11. Marie Louise Juul Søndergaard and Lone Koefoed Hansen argue that “feminine gendering” is reproduced and applied in digital personal assistants, see their “Intimate Futures: Staying with the Trouble of Digital Personal Assistants through Design Fiction” (New York: ACM Press, 2018): 869–80, https://doi.org/10.1145/3196709.3196766

  12. Google’s online translation service perpetuatess gender stereotypes, https://twitter.com/mit_csail/status/916032004466122758

  13. For example, the Microsoft chatbot Tay was released via Twitter in 2016, but was shut down sixteen hours later due to “unintended offensive and hurtful tweets,” as announced by Microsoft. See https://en.wikipedia.org/wiki/Tay_(bot)

  14. Research has shown that existing commercial recognition systems exhibit gender and racial bias. See Joy Buolamwini, “Response: Racial and Gender Bias in Amazon Recognition - Commercial AI System for Analyzing Faces,” Medium (2019), https://medium.com/@Joy.Buolamwini/response-racial-and-gender-bias-in-amazon-rekognition-commercial-ai-system-for-analyzing-faces-a289222eeced; and Ruha Benjamin, “Are Robots Racist: Reimagining the Default Settings of Technology and Society,” lecture (2019), https://www.dropbox.com/s/j80s8kjm63erf70/Ruha%20Benjamin%20Guest%20Lecture.mp4. Some scholars also point to the urgent need of AI system’s re-evaluation especially on gender and race classification. See, Sarah Myers West, Meredith Whittaker, and Kate Crawford, Discriminating Systems: Gender, Race and Power in AI, AI Now Institute, New York University, April (2019), https://ainowinstitute.org/discriminatingsystems.html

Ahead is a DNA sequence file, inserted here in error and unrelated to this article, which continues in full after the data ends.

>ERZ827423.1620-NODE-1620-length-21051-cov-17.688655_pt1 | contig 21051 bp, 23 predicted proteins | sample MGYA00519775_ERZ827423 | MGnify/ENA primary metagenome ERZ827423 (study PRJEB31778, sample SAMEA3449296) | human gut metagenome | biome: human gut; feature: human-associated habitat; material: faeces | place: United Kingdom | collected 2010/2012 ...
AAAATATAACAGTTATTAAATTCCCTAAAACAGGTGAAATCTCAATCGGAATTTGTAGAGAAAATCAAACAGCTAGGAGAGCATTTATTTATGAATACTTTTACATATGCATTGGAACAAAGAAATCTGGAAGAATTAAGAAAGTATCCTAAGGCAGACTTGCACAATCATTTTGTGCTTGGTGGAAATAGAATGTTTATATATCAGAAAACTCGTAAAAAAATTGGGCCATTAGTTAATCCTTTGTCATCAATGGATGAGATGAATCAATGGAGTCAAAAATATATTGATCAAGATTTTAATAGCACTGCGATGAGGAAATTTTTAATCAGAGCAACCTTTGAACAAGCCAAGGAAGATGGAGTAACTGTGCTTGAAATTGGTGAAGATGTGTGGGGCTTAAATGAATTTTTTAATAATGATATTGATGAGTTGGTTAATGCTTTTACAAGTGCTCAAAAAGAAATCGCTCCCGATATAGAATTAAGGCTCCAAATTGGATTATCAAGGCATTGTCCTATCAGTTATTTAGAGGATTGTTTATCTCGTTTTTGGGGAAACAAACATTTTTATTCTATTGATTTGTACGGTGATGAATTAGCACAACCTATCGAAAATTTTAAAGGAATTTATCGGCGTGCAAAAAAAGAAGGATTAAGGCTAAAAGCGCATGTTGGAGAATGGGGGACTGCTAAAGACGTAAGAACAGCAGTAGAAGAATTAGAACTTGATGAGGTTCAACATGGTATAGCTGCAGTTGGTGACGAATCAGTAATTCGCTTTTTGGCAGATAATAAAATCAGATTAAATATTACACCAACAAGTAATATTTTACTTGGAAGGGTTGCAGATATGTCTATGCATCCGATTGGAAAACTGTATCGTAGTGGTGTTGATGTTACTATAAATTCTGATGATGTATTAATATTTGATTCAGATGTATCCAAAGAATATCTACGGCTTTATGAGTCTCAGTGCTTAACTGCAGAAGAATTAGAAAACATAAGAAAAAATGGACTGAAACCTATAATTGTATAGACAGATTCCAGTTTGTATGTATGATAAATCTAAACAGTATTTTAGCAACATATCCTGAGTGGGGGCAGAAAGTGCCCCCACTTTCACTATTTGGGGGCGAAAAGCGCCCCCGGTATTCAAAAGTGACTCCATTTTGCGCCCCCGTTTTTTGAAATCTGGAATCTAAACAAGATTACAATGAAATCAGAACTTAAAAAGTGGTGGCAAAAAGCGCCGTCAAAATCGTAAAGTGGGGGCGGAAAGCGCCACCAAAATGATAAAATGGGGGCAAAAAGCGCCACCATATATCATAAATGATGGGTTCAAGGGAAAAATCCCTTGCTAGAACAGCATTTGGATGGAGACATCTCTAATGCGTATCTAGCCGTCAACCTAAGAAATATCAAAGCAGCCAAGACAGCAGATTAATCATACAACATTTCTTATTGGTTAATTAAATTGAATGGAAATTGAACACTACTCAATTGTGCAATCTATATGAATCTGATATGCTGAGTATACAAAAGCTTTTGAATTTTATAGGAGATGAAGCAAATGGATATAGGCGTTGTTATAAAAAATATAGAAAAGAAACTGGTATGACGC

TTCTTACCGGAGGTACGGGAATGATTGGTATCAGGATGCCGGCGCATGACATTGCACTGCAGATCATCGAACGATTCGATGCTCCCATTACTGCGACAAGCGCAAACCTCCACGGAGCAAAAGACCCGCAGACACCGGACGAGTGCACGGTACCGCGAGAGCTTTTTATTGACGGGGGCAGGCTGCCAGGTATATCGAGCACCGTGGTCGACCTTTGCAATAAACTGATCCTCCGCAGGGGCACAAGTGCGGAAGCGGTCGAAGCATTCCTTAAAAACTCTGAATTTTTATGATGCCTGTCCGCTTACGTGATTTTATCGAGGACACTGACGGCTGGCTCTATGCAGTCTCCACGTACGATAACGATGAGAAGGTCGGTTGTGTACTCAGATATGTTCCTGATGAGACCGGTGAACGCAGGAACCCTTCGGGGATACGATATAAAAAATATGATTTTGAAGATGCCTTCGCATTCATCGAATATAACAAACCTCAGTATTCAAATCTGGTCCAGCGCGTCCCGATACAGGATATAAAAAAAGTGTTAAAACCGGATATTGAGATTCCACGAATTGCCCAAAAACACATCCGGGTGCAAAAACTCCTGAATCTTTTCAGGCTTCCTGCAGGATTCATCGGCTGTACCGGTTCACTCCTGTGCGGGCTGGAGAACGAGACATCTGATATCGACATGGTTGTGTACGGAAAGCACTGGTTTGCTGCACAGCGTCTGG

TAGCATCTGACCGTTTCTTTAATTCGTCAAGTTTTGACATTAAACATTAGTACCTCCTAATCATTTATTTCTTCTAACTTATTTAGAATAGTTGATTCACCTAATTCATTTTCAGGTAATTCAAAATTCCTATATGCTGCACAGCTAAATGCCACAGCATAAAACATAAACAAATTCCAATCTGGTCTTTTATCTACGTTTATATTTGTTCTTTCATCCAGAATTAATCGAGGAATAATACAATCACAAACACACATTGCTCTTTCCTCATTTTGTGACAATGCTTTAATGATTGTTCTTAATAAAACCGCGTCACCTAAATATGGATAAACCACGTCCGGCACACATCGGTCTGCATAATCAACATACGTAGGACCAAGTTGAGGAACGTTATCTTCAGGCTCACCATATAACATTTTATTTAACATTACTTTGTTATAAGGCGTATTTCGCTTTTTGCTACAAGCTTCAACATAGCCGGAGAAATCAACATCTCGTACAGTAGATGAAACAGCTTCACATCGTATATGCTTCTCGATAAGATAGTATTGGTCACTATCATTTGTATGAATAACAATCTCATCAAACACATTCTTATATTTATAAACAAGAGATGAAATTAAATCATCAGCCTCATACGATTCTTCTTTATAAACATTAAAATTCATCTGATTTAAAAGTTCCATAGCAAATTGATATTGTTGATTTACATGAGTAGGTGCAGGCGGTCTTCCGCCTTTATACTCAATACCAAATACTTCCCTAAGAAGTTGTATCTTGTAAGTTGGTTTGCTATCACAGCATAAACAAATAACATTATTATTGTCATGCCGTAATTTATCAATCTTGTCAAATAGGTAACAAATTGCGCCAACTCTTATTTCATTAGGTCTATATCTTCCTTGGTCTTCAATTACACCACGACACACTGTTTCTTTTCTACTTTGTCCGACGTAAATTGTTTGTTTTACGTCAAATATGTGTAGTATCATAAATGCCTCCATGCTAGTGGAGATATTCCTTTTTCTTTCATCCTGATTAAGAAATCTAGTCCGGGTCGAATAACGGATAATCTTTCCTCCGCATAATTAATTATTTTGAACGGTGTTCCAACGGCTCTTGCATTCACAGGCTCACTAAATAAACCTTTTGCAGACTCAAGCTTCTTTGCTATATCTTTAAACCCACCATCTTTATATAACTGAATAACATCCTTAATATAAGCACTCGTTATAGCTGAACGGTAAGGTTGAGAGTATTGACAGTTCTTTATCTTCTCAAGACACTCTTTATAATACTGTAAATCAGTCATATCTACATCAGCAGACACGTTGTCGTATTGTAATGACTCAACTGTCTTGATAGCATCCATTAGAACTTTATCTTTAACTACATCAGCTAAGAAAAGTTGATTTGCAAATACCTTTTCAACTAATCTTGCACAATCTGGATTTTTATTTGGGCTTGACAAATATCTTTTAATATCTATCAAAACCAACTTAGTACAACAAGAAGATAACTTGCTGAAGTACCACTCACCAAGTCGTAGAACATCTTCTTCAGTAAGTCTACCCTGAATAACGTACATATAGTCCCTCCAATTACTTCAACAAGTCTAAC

15. Hito Steyerl, “A Sea of Data: Pattern Recognition and Corporate Animism (Forked Version),” in Clemens Apprich, Florian Cramer, Wendy Hui Kyon Chun, and Hito Steyerl, eds., Pattern Discrimination, 3. 

  16. A more recent approach might be found in queer and feminist critiques of AI. See, for example, “Conversational AI agents for the advancement of new eroticisms,” in which queer AI chatbots are trained on erotic literature, feminist and queer theory, and an ethics of embodiment. See https://queer.ai/